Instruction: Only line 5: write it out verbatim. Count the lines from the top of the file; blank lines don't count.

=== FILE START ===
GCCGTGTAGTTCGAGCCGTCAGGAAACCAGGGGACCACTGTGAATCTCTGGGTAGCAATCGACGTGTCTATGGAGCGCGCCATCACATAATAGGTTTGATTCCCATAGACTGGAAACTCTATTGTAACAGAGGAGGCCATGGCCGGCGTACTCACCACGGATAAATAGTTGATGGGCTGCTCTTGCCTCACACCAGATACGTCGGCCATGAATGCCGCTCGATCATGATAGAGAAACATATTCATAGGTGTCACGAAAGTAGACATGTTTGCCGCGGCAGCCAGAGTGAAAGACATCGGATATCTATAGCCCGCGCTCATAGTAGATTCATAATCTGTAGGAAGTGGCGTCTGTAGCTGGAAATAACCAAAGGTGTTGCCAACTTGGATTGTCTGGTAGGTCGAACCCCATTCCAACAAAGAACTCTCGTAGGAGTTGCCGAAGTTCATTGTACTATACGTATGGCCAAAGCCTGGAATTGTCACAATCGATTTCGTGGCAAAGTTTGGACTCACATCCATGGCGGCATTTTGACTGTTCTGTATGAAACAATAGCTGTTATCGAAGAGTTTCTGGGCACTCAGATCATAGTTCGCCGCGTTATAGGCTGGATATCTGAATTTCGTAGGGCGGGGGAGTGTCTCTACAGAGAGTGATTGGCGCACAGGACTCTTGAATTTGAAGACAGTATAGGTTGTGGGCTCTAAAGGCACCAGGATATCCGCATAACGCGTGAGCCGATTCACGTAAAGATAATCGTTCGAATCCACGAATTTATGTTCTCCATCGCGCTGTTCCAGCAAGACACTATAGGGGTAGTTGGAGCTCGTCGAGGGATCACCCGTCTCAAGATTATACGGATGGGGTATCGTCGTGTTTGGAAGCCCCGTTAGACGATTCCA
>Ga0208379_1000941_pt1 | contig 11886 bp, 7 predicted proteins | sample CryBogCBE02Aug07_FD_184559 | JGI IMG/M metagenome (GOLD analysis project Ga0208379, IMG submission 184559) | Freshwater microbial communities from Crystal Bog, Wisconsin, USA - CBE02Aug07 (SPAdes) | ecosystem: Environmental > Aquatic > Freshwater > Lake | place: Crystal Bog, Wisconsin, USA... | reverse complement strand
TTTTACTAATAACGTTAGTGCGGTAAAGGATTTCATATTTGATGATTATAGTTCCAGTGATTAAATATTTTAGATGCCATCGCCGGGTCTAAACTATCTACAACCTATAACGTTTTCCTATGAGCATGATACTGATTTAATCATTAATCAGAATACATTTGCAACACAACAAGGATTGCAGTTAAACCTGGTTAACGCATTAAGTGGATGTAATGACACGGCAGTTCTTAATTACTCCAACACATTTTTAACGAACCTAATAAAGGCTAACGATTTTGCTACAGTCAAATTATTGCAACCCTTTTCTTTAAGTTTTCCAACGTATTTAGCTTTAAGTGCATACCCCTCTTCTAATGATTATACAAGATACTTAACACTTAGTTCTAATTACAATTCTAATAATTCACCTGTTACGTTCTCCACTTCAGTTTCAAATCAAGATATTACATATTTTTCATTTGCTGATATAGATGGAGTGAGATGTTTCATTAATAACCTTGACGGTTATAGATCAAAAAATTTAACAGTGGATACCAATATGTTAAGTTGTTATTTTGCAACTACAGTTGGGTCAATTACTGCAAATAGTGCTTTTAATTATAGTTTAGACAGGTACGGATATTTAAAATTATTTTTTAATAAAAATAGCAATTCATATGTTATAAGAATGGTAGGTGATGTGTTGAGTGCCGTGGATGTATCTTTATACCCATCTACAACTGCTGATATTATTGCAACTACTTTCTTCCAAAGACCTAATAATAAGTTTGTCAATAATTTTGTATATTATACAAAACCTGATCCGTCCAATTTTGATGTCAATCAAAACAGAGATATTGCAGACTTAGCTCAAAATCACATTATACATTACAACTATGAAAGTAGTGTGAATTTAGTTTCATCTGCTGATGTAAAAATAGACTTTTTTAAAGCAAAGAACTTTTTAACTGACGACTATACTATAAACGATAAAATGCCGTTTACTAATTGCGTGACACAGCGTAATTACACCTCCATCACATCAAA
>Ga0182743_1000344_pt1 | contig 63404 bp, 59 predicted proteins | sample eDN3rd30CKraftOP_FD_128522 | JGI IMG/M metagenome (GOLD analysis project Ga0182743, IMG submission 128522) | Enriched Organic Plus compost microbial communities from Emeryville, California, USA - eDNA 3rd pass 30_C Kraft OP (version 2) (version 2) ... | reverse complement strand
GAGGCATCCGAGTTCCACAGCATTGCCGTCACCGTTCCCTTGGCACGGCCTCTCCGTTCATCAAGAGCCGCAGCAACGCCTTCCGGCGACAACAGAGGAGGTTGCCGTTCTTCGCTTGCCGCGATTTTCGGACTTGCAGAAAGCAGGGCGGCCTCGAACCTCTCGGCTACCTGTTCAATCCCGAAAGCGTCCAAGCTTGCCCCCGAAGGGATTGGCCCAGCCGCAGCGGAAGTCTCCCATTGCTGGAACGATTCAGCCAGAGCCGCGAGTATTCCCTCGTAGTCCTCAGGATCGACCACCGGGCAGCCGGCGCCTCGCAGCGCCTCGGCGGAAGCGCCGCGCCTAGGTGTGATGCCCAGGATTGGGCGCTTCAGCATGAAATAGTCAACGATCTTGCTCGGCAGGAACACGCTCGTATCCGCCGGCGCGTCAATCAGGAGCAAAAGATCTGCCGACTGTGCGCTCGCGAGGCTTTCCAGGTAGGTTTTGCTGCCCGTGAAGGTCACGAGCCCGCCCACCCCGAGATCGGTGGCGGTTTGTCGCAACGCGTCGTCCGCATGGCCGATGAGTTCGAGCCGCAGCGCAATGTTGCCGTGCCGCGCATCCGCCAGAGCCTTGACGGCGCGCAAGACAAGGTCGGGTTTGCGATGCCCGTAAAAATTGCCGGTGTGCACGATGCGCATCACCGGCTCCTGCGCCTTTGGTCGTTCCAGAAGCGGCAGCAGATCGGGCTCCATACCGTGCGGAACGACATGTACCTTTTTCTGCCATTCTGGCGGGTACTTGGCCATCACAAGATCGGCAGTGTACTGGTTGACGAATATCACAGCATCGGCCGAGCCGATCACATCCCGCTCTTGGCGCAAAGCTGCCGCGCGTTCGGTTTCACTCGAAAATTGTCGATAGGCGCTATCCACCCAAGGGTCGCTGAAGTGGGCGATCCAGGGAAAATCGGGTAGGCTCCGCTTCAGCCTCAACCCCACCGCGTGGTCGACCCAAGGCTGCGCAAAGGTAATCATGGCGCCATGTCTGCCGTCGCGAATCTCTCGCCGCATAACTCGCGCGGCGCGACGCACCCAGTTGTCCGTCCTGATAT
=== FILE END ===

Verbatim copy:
GAGGCATCCGAGTTCCACAGCATTGCCGTCACCGTTCCCTTGGCACGGCCTCTCCGTTCATCAAGAGCCGCAGCAACGCCTTCCGGCGACAACAGAGGAGGTTGCCGTTCTTCGCTTGCCGCGATTTTCGGACTTGCAGAAAGCAGGGCGGCCTCGAACCTCTCGGCTACCTGTTCAATCCCGAAAGCGTCCAAGCTTGCCCCCGAAGGGATTGGCCCAGCCGCAGCGGAAGTCTCCCATTGCTGGAACGATTCAGCCAGAGCCGCGAGTATTCCCTCGTAGTCCTCAGGATCGACCACCGGGCAGCCGGCGCCTCGCAGCGCCTCGGCGGAAGCGCCGCGCCTAGGTGTGATGCCCAGGATTGGGCGCTTCAGCATGAAATAGTCAACGATCTTGCTCGGCAGGAACACGCTCGTATCCGCCGGCGCGTCAATCAGGAGCAAAAGATCTGCCGACTGTGCGCTCGCGAGGCTTTCCAGGTAGGTTTTGCTGCCCGTGAAGGTCACGAGCCCGCCCACCCCGAGATCGGTGGCGGTTTGTCGCAACGCGTCGTCCGCATGGCCGATGAGTTCGAGCCGCAGCGCAATGTTGCCGTGCCGCGCATCCGCCAGAGCCTTGACGGCGCGCAAGACAAGGTCGGGTTTGCGATGCCCGTAAAAATTGCCGGTGTGCACGATGCGCATCACCGGCTCCTGCGCCTTTGGTCGTTCCAGAAGCGGCAGCAGATCGGGCTCCATACCGTGCGGAACGACATGTACCTTTTTCTGCCATTCTGGCGGGTACTTGGCCATCACAAGATCGGCAGTGTACTGGTTGACGAATATCACAGCATCGGCCGAGCCGATCACATCCCGCTCTTGGCGCAAAGCTGCCGCGCGTTCGGTTTCACTCGAAAATTGTCGATAGGCGCTATCCACCCAAGGGTCGCTGAAGTGGGCGATCCAGGGAAAATCGGGTAGGCTCCGCTTCAGCCTCAACCCCACCGCGTGGTCGACCCAAGGCTGCGCAAAGGTAATCATGGCGCCATGTCTGCCGTCGCGAATCTCTCGCCGCATAACTCGCGCGGCGCGACGCACCCAGTTGTCCGTCCTGATAT